Its central thesis is this: that while huge buying muscle can be in consumers' interests if those gains are passed on to consumers in a competitive environment, the likelihood of such benevolence reduces sharply when competitors achieve a stranglehold on their market.
The killer punch is the final paragraph, which suggests that profits are bounding ahead too fast to sustain the argument that the buying power of the big chains operates in the consumer's interest, as the Monopolies and Mergers Commission and OFT have maintained up until now.
The implication is clear - that "something must be done". The more difficult issue is what. The supermarket sector is not a regulated monopoly and any attempt at legislating for it would almost certainly be counter-productive. America has the Robinson-Patman Act, which seeks to prohibit suppliers from offering preferential terms to selected buyers, thus limiting the effect of enhanced buying power. Unfortunately, forcing larger supermarkets to pay the same as the local corner shop is likely to lead to higher food prices, not lower ones.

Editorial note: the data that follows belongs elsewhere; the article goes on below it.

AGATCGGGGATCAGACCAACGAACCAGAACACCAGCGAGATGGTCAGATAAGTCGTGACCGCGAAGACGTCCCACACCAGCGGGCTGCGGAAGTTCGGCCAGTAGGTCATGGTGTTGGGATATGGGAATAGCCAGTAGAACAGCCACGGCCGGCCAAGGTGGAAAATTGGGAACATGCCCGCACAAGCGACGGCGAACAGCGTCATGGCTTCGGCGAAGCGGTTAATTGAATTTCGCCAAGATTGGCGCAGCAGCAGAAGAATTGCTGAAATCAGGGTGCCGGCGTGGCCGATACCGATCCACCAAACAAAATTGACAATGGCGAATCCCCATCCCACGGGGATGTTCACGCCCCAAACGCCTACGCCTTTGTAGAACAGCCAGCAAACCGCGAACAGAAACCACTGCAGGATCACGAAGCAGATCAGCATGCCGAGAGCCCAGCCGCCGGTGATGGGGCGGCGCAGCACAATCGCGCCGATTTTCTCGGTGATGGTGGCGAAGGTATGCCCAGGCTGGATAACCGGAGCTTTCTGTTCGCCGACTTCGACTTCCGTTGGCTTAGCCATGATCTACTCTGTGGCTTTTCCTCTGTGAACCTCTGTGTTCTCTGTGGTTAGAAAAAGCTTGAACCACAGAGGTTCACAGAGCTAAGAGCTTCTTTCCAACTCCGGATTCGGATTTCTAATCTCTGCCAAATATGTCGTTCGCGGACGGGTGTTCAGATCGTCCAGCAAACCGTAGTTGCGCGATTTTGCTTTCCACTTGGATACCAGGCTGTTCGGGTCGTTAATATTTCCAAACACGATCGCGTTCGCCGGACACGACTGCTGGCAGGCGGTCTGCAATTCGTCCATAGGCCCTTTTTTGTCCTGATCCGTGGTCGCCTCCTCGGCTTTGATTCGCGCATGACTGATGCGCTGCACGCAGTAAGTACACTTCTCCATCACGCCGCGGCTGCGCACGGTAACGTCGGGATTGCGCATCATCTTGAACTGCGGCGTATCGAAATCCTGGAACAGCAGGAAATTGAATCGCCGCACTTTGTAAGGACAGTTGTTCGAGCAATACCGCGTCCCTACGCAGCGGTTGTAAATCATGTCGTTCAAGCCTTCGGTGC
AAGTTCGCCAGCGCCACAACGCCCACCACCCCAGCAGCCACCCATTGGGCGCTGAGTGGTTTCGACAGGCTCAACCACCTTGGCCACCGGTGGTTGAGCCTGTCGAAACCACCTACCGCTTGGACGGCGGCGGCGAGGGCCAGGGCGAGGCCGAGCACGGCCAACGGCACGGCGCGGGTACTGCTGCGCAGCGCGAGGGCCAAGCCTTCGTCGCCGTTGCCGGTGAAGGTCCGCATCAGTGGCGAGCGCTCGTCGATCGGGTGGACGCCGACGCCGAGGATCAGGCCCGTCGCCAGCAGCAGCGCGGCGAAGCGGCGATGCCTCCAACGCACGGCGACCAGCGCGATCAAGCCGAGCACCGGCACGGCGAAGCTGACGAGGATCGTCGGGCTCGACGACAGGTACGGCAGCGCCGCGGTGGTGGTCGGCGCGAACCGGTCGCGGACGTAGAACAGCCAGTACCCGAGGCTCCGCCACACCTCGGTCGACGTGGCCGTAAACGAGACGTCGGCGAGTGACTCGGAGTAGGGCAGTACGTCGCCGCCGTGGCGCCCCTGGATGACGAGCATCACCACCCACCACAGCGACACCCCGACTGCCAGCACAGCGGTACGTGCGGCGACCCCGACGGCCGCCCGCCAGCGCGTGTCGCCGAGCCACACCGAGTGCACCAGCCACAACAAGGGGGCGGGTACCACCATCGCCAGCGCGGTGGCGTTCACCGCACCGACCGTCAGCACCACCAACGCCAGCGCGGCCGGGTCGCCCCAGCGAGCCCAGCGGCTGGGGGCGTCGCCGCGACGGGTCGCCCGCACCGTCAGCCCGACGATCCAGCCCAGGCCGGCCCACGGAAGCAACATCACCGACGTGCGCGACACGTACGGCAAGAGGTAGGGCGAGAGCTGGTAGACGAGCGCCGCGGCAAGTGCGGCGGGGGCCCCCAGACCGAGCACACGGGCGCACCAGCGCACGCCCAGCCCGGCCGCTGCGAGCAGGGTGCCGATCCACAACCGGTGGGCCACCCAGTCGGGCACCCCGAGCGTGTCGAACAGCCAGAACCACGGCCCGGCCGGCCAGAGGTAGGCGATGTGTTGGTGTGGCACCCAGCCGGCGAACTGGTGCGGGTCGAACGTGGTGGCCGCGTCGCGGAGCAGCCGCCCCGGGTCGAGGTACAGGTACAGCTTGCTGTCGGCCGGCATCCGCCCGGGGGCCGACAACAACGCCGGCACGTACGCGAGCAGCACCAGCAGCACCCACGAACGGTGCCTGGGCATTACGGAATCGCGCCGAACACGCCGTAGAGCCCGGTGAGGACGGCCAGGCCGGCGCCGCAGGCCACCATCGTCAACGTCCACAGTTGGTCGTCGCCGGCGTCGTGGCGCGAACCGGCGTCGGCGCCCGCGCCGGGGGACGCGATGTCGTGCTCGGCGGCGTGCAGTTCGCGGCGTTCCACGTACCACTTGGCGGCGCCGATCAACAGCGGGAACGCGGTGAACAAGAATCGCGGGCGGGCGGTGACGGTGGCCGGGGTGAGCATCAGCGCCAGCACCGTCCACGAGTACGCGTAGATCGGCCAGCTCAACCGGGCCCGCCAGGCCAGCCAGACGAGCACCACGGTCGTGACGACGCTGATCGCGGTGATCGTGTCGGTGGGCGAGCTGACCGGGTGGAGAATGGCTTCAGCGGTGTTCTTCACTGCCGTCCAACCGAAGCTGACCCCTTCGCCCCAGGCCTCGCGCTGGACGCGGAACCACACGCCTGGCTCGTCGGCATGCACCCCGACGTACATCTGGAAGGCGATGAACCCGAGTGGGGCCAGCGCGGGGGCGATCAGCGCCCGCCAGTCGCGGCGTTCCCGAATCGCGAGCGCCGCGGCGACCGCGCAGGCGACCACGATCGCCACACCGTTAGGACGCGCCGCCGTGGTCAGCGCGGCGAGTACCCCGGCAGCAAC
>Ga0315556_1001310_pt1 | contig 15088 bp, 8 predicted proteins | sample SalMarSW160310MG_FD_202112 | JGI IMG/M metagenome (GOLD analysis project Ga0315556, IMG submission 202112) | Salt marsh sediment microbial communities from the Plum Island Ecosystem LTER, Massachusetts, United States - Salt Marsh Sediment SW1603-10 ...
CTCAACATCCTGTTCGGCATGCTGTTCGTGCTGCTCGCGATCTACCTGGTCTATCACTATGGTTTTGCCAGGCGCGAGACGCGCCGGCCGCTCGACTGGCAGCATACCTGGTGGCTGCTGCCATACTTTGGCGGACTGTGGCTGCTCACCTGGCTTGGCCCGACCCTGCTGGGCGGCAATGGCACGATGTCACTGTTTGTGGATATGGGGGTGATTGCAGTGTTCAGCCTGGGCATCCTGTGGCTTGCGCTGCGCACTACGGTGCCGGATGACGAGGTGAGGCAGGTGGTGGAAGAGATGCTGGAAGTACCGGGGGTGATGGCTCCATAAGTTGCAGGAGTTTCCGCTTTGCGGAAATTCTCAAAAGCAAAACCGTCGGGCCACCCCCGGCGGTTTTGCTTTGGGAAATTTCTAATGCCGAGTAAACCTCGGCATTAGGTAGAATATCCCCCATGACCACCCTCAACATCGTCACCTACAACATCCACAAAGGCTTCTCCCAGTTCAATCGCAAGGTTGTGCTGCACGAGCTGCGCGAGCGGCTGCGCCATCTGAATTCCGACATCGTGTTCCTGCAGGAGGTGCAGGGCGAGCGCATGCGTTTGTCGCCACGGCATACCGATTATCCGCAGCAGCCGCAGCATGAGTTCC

Any attempt to force the supermarkets to lower their prices would be wrong in theory and impossible in practice. So perhaps all the Government can do is hope market developments come to its rescue. On this front, the advent of the euro should work miracles. The effect should be both to increase the pool of competitors and to flatten out prices across the single European market. Consumers would not tolerate food prices that were blatantly higher in the UK than elsewhere.
The gradual increase in home shopping may also help increase competition by drawing in rivals from other countries not saddled with the high cost base of a store portfolio. In the meantime, perhaps the best way to keep prices down is for politicians and competition authorities to keep banging on about it. The threat of retaliatory action is often more effective than the action itself.Reuse content